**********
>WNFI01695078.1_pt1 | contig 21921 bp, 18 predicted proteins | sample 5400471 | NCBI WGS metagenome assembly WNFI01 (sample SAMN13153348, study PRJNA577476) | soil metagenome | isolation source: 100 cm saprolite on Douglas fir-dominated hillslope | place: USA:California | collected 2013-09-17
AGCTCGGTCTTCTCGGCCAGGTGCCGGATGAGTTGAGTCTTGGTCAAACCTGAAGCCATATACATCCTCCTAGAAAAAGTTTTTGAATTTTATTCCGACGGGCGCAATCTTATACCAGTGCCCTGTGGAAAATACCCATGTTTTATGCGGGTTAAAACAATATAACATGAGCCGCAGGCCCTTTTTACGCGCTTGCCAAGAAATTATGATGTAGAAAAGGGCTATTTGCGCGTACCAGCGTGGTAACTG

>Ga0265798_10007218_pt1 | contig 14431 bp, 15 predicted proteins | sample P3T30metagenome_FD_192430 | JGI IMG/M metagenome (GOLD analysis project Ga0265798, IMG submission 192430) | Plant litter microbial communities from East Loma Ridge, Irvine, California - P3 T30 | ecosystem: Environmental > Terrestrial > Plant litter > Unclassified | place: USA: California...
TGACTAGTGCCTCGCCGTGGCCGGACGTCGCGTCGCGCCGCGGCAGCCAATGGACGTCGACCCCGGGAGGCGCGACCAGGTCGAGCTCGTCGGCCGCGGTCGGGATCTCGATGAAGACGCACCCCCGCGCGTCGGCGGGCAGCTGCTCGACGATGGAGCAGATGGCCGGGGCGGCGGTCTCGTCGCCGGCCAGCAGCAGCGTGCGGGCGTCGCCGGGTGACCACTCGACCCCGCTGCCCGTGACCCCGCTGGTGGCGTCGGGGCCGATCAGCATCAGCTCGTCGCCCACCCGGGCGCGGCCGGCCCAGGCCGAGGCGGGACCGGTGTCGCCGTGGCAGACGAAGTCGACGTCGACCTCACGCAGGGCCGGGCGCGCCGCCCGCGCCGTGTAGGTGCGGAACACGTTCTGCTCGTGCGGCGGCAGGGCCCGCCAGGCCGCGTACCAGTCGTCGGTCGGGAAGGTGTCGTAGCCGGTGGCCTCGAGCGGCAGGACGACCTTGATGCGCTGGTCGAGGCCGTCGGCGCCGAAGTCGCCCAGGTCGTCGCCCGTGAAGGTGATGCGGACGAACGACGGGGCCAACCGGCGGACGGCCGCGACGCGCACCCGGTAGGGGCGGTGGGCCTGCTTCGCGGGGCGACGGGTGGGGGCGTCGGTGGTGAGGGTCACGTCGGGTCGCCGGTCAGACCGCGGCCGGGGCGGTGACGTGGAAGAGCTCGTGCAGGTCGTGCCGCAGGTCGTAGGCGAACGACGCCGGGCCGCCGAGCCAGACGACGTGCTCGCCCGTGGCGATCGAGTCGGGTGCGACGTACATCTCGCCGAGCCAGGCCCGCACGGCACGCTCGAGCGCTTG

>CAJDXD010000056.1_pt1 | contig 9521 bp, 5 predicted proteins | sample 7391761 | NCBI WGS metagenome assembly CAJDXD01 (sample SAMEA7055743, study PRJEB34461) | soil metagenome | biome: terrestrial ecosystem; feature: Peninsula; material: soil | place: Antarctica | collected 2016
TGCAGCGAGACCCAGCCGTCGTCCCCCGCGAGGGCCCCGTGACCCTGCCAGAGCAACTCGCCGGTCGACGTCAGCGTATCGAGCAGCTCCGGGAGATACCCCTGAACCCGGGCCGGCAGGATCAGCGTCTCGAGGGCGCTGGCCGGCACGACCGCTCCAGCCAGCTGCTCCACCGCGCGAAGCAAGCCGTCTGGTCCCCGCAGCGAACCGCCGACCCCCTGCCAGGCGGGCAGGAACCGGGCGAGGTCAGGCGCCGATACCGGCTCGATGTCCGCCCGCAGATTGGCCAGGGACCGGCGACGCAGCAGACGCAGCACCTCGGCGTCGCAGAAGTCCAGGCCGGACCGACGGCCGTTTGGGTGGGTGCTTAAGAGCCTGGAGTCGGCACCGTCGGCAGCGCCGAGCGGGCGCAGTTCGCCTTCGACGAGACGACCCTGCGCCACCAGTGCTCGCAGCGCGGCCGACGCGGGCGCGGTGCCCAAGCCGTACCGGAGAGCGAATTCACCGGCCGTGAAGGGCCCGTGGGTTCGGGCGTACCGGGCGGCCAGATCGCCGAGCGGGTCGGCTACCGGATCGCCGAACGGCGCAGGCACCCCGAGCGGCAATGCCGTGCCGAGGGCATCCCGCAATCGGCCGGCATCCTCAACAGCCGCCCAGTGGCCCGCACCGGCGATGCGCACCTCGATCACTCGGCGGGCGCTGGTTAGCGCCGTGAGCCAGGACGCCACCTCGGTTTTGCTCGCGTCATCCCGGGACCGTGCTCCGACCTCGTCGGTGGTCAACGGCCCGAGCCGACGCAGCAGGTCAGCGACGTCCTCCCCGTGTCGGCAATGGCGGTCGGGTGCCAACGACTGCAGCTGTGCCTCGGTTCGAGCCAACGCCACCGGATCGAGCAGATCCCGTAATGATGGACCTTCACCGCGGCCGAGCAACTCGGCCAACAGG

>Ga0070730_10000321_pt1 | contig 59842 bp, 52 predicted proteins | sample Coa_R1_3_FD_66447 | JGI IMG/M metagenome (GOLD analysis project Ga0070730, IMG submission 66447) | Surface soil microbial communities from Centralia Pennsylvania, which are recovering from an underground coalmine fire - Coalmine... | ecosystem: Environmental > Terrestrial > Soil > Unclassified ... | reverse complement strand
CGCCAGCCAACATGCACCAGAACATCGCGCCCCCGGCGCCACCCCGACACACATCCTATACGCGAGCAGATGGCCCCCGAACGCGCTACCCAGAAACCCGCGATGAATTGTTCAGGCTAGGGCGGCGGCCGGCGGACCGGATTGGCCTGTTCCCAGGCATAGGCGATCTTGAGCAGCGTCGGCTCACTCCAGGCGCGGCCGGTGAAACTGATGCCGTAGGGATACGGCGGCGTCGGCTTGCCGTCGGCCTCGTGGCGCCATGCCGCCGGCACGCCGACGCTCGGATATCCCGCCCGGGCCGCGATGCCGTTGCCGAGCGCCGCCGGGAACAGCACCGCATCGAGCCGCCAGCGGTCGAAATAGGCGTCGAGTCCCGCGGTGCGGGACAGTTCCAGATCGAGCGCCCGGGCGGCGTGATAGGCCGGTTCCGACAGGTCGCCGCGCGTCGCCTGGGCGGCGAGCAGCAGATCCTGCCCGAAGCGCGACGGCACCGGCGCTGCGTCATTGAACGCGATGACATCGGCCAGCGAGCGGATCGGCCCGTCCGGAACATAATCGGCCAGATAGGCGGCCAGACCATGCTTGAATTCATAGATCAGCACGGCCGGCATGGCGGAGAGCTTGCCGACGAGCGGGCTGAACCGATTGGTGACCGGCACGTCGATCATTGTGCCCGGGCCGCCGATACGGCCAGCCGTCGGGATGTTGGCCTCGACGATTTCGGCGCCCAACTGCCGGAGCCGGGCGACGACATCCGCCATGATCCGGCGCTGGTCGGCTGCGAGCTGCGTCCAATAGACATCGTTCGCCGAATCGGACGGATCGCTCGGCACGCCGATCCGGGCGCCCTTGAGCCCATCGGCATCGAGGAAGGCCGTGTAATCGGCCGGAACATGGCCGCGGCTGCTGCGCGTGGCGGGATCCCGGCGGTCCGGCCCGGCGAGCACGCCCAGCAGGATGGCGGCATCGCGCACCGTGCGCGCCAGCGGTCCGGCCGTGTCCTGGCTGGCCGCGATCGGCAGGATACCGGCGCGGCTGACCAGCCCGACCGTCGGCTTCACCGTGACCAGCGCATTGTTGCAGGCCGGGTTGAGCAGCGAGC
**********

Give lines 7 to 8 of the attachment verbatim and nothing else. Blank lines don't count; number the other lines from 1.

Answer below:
>Ga0070730_10000321_pt1 | contig 59842 bp, 52 predicted proteins | sample Coa_R1_3_FD_66447 | JGI IMG/M metagenome (GOLD analysis project Ga0070730, IMG submission 66447) | Surface soil microbial communities from Centralia Pennsylvania, which are recovering from an underground coalmine fire - Coalmine... | ecosystem: Environmental > Terrestrial > Soil > Unclassified ... | reverse complement strand
CGCCAGCCAACATGCACCAGAACATCGCGCCCCCGGCGCCACCCCGACACACATCCTATACGCGAGCAGATGGCCCCCGAACGCGCTACCCAGAAACCCGCGATGAATTGTTCAGGCTAGGGCGGCGGCCGGCGGACCGGATTGGCCTGTTCCCAGGCATAGGCGATCTTGAGCAGCGTCGGCTCACTCCAGGCGCGGCCGGTGAAACTGATGCCGTAGGGATACGGCGGCGTCGGCTTGCCGTCGGCCTCGTGGCGCCATGCCGCCGGCACGCCGACGCTCGGATATCCCGCCCGGGCCGCGATGCCGTTGCCGAGCGCCGCCGGGAACAGCACCGCATCGAGCCGCCAGCGGTCGAAATAGGCGTCGAGTCCCGCGGTGCGGGACAGTTCCAGATCGAGCGCCCGGGCGGCGTGATAGGCCGGTTCCGACAGGTCGCCGCGCGTCGCCTGGGCGGCGAGCAGCAGATCCTGCCCGAAGCGCGACGGCACCGGCGCTGCGTCATTGAACGCGATGACATCGGCCAGCGAGCGGATCGGCCCGTCCGGAACATAATCGGCCAGATAGGCGGCCAGACCATGCTTGAATTCATAGATCAGCACGGCCGGCATGGCGGAGAGCTTGCCGACGAGCGGGCTGAACCGATTGGTGACCGGCACGTCGATCATTGTGCCCGGGCCGCCGATACGGCCAGCCGTCGGGATGTTGGCCTCGACGATTTCGGCGCCCAACTGCCGGAGCCGGGCGACGACATCCGCCATGATCCGGCGCTGGTCGGCTGCGAGCTGCGTCCAATAGACATCGTTCGCCGAATCGGACGGATCGCTCGGCACGCCGATCCGGGCGCCCTTGAGCCCATCGGCATCGAGGAAGGCCGTGTAATCGGCCGGAACATGGCCGCGGCTGCTGCGCGTGGCGGGATCCCGGCGGTCCGGCCCGGCGAGCACGCCCAGCAGGATGGCGGCATCGCGCACCGTGCGCGCCAGCGGTCCGGCCGTGTCCTGGCTGGCCGCGATCGGCAGGATACCGGCGCGGCTGACCAGCCCGACCGTCGGCTTCACCGTGACCAGCGCATTGTTGCAGGCCGGGTTGAGCAGCGAGC